443 F.3d 238 (2nd Cir. 2006), 04-6280, Lynn v. Bliden
|Docket Nº:||04-6280 PR.|
|Citation:||443 F.3d 238|
|Party Name:||Arnold LYNN, Petitioner-Appellee, v. Dennis BLIDEN, First Deputy Supt., Respondent-Appellant.|
|Case Date:||March 30, 2006|
|Court:||United States Courts of Appeals, Court of Appeals for the Second Circuit|
Argued: September 12, 2005
Appeal from a judgment entered in the United States District Court for the Southern District of New York (Wood, J.) granting petitioner-appellee's application for a writ of habeas corpus, pursuant to 28 U.S.C. § 2254, where the District Court found that the state court's application of Strickland v. Washington, 466 U.S. 668 (1994), was objectively unreasonable, the state court having rejected petitioner's Sixth Amendment challenge based on trial counsel's failure (a) to move to reopen a Wade hearing after learning that one eyewitness had failed to identify the petitioner when first shown a photo array; (b) to cross-examine another eyewitness about a previous statement in which the eyewitness claimed that he "couldn't recognize" the culprit; and (c) to successfully argue for admission, under New York's business records hearsay exception, of those portions of a police report containing the reporting officer's own observations.
[Copyrighted Material Omitted]
SUSAN M. DAMPLO, The Legal Aid Society, Criminal Appeals Bureau, Ardsley, N.Y., for Petitioner-Appellee.
STANLEY R. KAPLAN, Assistant District Attorney, Bronx County (Joseph N. Ferdenzi, Assistant District Attorney, on the brief; Robert T. Johnson, District Attorney, Bronx County), Bronx, N.Y., for Respondent-Appellant.
Before: MINER, RAGGI, Circuit Judges, and KARAS, District Judge. [*]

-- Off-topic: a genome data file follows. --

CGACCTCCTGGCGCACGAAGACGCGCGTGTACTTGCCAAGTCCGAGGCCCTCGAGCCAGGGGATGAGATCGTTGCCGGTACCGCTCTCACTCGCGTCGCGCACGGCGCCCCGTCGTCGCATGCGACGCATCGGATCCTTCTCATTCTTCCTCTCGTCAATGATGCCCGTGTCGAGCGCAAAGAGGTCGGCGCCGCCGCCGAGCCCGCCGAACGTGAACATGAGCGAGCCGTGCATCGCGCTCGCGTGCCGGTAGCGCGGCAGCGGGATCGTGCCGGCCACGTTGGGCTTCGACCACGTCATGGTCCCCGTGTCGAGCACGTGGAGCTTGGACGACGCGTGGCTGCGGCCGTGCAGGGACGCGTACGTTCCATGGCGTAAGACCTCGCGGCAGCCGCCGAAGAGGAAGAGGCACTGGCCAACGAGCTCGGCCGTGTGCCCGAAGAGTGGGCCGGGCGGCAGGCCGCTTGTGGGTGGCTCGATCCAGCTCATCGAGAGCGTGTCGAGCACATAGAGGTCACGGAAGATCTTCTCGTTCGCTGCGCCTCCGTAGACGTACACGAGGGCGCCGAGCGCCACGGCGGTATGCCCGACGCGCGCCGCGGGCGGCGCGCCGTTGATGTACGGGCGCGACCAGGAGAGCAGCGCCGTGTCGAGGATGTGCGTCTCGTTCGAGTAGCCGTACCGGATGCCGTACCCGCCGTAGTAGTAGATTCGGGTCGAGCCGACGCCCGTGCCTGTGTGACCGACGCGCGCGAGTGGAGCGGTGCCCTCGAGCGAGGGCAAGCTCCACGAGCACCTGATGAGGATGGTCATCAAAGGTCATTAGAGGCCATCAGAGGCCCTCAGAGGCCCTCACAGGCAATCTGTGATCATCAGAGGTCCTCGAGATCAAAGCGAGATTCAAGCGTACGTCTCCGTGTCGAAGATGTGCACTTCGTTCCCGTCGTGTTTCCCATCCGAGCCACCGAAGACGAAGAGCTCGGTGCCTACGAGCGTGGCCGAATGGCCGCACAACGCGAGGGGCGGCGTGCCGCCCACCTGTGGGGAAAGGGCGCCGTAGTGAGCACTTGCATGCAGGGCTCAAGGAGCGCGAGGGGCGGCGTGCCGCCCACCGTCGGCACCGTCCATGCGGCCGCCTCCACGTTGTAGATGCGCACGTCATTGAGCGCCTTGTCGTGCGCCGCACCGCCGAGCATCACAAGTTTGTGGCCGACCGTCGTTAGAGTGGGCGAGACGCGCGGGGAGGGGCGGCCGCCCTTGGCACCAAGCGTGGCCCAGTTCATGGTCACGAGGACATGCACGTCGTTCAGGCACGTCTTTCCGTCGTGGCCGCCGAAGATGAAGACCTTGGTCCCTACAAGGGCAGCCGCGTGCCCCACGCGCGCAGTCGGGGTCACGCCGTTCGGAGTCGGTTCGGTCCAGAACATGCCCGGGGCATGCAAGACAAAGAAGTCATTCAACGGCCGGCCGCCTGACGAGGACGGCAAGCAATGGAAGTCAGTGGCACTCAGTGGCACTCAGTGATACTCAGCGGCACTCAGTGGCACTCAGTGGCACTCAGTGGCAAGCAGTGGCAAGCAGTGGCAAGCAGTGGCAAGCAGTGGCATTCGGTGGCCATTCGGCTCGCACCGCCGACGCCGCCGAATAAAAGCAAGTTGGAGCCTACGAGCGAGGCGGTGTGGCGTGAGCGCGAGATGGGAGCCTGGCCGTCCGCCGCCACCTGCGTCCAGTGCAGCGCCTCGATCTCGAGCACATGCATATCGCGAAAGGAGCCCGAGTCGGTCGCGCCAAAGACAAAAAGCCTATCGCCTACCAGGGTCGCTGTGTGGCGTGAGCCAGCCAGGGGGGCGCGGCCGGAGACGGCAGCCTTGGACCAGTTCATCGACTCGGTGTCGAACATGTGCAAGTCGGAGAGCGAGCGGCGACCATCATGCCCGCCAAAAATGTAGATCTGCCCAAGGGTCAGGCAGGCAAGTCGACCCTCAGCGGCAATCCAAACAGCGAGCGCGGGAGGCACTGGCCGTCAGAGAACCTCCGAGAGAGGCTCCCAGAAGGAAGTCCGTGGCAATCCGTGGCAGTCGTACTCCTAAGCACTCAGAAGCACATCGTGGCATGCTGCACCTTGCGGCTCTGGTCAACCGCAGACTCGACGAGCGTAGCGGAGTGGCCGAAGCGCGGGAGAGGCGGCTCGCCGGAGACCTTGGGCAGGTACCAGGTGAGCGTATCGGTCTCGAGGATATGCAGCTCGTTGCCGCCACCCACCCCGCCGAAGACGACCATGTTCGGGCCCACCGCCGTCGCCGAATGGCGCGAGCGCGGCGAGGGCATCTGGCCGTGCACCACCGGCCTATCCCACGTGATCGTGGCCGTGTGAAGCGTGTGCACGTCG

MINER, Circuit Judge:
The question presented here is whether the District Court improperly concluded under AEDPA review that the state court's application of Strickland v. Washington, 466 U.S. 668, 104 S.Ct. 2052, 80 L.Ed.2d 674 (1984), was objectively unreasonable for having rejected a Sixth Amendment challenge based on various alleged failures of trial counsel.
Respondent-appellant First Deputy Superintendent Dennis Bliden (hereinafter the "State") appeals from a judgment entered September 28, 2004, in the United States District Court for the Southern District of New York (Wood, J.) granting the application of the petitioner-appellee Arnold Lynn ("Lynn" or "Petitioner") for a writ of habeas corpus pursuant to 28 U.S.C. § 2254. Lynn was convicted for Murder in the Second Degree, pursuant to N.Y. Penal Law § 125.25(1), and Attempted Murder in the Second Degree, pursuant to N.Y. Penal Law §§ 110.00, 125.25(1), in the Supreme Court of the State of New York, Bronx County (Collins, Justice). Lynn is serving concurrent indeterminate terms of imprisonment of twenty years to life and six years to twelve years, respectively. At the time of the commencement of this action, Bliden was the acting First Deputy Superintendent of the Green Haven Correctional Facility, the prison where Lynn is confined.